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Dr. K
Dr. K, Veterinarian
Category: Dog
Satisfied Customers: 7544
Experience:  13 years experience as Veterinarian
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I have a 14 year old pomeranian with kidney stones in ...

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I have a 14 year old pomeranian with kidney stones in the kidneys. I was told he must eat a very low protein diet to keep the stones from moving into the urinary tract which could kill him. He is a very picky eater and will not eat alot of canned dog food. Any suggestions on people foods or canned food that may taste good.
Submitted: 9 years ago.
Category: Dog
Expert:  Dr. K replied 9 years ago.
Hi ellen,
Has your dog ever had any stones in his bladder that were removed?
Did the vet recommend a prescription diet for him to eat?

Dr. K
Customer: replied 9 years ago.
He has never had stones before. He has alot of health problems going on right now. His heart is enlarged, he has a collapsing tract, tryiod problems, serve inner ear infection. My vet suggest pasta, mashed potatoes, liver. I have tried everything and he's so picky. He wants people food like chicken, turkey and ham. I just want so low protien foods that I can try to get him to eat. He was so sick last week that he went 5 days without eating. He is feeling better but he has to eat more and better.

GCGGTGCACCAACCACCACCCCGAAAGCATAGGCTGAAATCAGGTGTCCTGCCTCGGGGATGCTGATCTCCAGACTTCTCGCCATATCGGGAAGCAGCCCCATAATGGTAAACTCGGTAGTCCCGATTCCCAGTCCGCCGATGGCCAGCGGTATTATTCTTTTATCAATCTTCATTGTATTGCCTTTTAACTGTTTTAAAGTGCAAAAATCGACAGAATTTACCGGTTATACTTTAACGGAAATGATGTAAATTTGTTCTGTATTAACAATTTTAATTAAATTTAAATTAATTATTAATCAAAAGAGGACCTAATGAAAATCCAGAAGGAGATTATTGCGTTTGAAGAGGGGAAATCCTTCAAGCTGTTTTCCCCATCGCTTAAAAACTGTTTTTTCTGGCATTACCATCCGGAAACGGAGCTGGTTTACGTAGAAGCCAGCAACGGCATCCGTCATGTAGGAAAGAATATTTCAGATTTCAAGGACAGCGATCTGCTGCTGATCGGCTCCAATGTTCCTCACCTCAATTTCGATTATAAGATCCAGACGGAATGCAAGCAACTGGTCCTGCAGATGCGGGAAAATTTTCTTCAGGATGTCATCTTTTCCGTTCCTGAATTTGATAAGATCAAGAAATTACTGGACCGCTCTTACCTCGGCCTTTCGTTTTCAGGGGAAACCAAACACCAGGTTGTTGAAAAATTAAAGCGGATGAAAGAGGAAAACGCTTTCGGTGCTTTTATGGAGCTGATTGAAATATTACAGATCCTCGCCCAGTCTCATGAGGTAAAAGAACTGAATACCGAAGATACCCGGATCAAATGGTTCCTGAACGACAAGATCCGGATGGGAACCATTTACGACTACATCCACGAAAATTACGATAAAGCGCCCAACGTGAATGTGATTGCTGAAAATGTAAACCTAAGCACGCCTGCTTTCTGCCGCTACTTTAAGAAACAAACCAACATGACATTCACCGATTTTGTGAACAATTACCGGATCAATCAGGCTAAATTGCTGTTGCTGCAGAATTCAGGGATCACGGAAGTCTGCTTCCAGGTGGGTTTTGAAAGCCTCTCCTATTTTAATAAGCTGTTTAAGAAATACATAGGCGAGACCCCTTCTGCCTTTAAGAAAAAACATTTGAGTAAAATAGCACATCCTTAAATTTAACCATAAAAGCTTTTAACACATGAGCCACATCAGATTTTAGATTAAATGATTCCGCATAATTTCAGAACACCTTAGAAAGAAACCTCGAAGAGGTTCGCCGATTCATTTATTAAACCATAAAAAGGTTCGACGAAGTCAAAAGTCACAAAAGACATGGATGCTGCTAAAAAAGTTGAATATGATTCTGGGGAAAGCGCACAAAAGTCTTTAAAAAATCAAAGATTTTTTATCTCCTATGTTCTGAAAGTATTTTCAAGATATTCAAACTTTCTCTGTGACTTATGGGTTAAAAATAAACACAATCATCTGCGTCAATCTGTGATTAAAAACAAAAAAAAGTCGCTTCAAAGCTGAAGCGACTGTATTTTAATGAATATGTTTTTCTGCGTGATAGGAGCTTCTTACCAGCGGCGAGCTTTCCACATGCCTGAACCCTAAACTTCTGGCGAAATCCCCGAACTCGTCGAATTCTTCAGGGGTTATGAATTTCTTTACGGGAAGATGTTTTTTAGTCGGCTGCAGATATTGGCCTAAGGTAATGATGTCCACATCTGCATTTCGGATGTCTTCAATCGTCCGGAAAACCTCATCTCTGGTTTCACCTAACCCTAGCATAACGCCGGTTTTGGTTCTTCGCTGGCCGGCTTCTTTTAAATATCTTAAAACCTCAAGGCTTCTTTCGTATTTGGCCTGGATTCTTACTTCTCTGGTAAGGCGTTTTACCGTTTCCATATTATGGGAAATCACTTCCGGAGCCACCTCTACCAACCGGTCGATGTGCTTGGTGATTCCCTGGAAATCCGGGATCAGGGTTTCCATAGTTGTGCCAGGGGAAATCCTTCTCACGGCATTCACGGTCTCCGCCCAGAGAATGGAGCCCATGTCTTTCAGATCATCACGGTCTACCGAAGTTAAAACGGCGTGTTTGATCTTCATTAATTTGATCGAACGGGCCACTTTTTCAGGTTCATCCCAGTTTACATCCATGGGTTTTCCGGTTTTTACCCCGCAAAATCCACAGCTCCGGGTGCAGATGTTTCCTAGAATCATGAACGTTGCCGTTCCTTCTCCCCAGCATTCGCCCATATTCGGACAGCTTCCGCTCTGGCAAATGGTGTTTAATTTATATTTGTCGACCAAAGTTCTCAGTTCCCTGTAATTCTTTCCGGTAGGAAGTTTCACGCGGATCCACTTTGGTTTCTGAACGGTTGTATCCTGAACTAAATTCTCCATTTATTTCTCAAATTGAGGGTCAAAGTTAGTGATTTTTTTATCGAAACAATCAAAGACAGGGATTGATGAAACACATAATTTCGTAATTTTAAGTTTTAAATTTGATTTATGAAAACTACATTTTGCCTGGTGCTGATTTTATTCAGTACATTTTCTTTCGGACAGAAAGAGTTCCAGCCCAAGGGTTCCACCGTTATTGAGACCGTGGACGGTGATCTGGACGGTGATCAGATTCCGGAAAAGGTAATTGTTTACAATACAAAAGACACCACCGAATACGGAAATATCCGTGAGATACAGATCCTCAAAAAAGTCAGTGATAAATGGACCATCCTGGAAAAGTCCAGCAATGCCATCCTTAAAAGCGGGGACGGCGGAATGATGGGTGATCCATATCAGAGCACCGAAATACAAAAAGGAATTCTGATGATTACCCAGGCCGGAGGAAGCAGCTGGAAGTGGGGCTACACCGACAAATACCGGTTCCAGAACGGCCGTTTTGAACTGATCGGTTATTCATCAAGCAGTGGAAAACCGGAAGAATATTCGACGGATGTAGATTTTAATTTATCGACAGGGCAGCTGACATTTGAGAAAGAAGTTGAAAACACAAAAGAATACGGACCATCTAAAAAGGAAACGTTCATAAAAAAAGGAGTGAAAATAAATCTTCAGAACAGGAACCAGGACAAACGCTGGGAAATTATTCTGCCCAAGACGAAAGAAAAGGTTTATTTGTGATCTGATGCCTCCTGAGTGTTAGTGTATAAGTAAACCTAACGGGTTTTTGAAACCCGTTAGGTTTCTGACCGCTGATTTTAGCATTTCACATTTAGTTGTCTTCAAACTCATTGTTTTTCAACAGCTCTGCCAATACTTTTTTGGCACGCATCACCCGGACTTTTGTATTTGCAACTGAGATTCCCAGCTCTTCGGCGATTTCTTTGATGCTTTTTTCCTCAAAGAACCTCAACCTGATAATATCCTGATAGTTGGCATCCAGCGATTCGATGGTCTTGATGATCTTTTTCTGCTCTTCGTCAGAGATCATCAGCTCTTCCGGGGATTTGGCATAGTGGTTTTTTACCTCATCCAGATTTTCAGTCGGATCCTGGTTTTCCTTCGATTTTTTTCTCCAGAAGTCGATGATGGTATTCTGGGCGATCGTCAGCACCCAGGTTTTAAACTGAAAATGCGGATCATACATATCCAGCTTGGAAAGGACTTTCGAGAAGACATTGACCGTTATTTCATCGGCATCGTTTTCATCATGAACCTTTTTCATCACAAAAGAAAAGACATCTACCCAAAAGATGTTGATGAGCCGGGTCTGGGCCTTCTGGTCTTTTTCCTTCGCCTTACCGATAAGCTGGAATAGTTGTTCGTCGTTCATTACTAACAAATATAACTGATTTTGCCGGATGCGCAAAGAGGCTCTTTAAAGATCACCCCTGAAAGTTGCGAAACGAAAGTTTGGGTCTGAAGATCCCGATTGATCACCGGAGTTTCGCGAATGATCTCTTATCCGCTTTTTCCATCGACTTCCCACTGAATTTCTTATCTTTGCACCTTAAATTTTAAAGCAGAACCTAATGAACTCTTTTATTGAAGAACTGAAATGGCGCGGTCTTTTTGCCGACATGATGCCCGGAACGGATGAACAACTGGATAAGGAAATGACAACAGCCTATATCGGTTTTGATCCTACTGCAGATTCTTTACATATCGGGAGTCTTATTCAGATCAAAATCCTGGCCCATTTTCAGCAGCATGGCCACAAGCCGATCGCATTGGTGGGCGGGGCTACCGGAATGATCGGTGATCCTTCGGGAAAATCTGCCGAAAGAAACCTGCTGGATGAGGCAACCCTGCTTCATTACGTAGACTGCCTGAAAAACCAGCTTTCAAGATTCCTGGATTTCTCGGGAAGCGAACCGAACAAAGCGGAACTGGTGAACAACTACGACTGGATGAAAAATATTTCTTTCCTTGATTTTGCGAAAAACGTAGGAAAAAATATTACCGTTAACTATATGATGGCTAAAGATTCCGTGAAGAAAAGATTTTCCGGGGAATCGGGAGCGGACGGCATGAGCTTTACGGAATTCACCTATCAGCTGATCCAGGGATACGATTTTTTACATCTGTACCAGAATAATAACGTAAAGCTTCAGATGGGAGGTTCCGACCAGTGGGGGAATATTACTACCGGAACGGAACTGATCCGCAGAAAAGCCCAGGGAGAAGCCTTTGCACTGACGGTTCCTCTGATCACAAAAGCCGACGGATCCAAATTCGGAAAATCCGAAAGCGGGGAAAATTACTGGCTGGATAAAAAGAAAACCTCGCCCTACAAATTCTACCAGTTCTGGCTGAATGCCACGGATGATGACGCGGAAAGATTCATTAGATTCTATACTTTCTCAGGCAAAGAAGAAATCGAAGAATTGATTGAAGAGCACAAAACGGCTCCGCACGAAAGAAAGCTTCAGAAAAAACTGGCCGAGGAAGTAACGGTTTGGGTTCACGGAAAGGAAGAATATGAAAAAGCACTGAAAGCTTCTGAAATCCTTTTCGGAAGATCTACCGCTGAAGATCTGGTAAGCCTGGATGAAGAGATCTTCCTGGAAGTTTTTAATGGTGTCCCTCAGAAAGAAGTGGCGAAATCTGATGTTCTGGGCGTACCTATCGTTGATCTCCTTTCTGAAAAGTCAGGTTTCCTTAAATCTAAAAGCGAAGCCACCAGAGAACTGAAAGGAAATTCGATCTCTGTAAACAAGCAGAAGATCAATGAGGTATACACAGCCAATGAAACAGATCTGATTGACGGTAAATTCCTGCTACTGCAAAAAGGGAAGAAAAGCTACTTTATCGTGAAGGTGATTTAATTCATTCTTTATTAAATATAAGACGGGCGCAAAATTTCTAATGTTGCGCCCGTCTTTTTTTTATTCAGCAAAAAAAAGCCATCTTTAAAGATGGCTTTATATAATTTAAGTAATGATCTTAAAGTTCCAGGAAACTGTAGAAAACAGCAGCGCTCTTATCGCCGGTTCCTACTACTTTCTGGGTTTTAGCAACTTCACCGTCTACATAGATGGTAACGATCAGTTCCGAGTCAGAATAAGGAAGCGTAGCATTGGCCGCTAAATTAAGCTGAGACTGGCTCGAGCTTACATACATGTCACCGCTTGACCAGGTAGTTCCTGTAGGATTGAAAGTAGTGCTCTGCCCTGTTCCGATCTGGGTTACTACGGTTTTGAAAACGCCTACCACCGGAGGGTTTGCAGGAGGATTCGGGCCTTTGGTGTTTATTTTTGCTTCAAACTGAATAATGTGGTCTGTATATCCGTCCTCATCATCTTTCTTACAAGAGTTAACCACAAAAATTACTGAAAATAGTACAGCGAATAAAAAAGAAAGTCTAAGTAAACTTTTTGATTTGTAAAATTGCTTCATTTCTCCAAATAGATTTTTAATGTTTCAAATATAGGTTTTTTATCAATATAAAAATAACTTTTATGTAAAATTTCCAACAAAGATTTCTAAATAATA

Customer: replied 9 years ago.
Reply to Dr. K's Post: My dog has stones in his kidneys not in the bladder. my vet said he is too old to operate. She said if the stones stay in the kidney he may be okay but if they start to move into the urinary tract it might kill him. That's why he needs to be on a very low protien dite.
Expert:  Dr. K replied 9 years ago.
Kidney stones are not generally helped with a low protein diet, so I don't know why your vet told you this. What she said about what could happen if they move is correct. Luckily, most stones just stay put.
I am attaching a client information handout that I use in my practice that discusses kidney stones in further detail. I hope that you find the information helpful.

Click Here

It sounds like your dog has alot of other health issues as well that need to be addressed. Enlarged hearts are usually caused by heart valve disease, or heart muscle disease. They are differentiated by a sonogram of the heart (echocardiogram). The collapsing trachea is often secondary to the enlarged heart (usually from left-sided heart failure). If the cardiac disease is gotten under control with proper medication, then the collapsing trachea will usually resolve.
Hypothyroidism is diagnosed with blood tests ( a complete thyroid panel), and is easily controlled with medication. Inner ear disease can have many causes, which also can be differentiated and treated.
I hope that this information is of help to you, and I wish you the best of luck with your dog. Please let me know if I can be of further assistance.

Dr. K
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